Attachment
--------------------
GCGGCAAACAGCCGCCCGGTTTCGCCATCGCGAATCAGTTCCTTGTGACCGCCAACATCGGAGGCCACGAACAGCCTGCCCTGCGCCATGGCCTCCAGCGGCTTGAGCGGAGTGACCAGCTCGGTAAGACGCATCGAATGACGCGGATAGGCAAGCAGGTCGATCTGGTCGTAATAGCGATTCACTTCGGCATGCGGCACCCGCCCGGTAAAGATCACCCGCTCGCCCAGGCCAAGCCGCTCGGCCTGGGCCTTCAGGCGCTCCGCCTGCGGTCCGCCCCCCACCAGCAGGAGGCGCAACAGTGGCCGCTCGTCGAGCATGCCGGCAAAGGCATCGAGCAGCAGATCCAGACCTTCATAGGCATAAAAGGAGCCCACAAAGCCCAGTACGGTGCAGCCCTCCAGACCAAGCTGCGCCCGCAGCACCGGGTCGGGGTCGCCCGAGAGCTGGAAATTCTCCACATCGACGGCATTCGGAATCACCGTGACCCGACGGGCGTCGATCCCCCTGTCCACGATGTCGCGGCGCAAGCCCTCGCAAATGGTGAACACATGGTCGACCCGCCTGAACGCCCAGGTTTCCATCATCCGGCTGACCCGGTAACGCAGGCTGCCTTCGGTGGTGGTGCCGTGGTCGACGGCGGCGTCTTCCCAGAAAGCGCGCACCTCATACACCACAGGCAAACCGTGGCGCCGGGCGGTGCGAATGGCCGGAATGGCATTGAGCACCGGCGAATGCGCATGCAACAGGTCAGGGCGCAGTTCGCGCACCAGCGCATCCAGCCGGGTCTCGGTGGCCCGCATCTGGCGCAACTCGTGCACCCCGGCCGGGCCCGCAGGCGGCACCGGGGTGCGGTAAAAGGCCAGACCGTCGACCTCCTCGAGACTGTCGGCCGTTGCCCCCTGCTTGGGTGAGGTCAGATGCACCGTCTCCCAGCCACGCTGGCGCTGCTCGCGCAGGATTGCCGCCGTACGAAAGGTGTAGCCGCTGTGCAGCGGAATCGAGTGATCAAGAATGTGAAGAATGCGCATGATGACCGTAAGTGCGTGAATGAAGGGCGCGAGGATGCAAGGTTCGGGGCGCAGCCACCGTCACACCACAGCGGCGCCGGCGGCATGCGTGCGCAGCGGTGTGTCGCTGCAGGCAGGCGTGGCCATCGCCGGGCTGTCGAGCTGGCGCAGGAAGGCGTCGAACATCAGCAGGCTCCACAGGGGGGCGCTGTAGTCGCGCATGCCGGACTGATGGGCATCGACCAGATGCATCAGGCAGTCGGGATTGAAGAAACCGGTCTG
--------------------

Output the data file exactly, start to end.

GCGGCAAACAGCCGCCCGGTTTCGCCATCGCGAATCAGTTCCTTGTGACCGCCAACATCGGAGGCCACGAACAGCCTGCCCTGCGCCATGGCCTCCAGCGGCTTGAGCGGAGTGACCAGCTCGGTAAGACGCATCGAATGACGCGGATAGGCAAGCAGGTCGATCTGGTCGTAATAGCGATTCACTTCGGCATGCGGCACCCGCCCGGTAAAGATCACCCGCTCGCCCAGGCCAAGCCGCTCGGCCTGGGCCTTCAGGCGCTCCGCCTGCGGTCCGCCCCCCACCAGCAGGAGGCGCAACAGTGGCCGCTCGTCGAGCATGCCGGCAAAGGCATCGAGCAGCAGATCCAGACCTTCATAGGCATAAAAGGAGCCCACAAAGCCCAGTACGGTGCAGCCCTCCAGACCAAGCTGCGCCCGCAGCACCGGGTCGGGGTCGCCCGAGAGCTGGAAATTCTCCACATCGACGGCATTCGGAATCACCGTGACCCGACGGGCGTCGATCCCCCTGTCCACGATGTCGCGGCGCAAGCCCTCGCAAATGGTGAACACATGGTCGACCCGCCTGAACGCCCAGGTTTCCATCATCCGGCTGACCCGGTAACGCAGGCTGCCTTCGGTGGTGGTGCCGTGGTCGACGGCGGCGTCTTCCCAGAAAGCGCGCACCTCATACACCACAGGCAAACCGTGGCGCCGGGCGGTGCGAATGGCCGGAATGGCATTGAGCACCGGCGAATGCGCATGCAACAGGTCAGGGCGCAGTTCGCGCACCAGCGCATCCAGCCGGGTCTCGGTGGCCCGCATCTGGCGCAACTCGTGCACCCCGGCCGGGCCCGCAGGCGGCACCGGGGTGCGGTAAAAGGCCAGACCGTCGACCTCCTCGAGACTGTCGGCCGTTGCCCCCTGCTTGGGTGAGGTCAGATGCACCGTCTCCCAGCCACGCTGGCGCTGCTCGCGCAGGATTGCCGCCGTACGAAAGGTGTAGCCGCTGTGCAGCGGAATCGAGTGATCAAGAATGTGAAGAATGCGCATGATGACCGTAAGTGCGTGAATGAAGGGCGCGAGGATGCAAGGTTCGGGGCGCAGCCACCGTCACACCACAGCGGCGCCGGCGGCATGCGTGCGCAGCGGTGTGTCGCTGCAGGCAGGCGTGGCCATCGCCGGGCTGTCGAGCTGGCGCAGGAAGGCGTCGAACATCAGCAGGCTCCACAGGGGGGCGCTGTAGTCGCGCATGCCGGACTGATGGGCATCGACCAGATGCATCAGGCAGTCGGGATTGAAGAAACCGGTCTG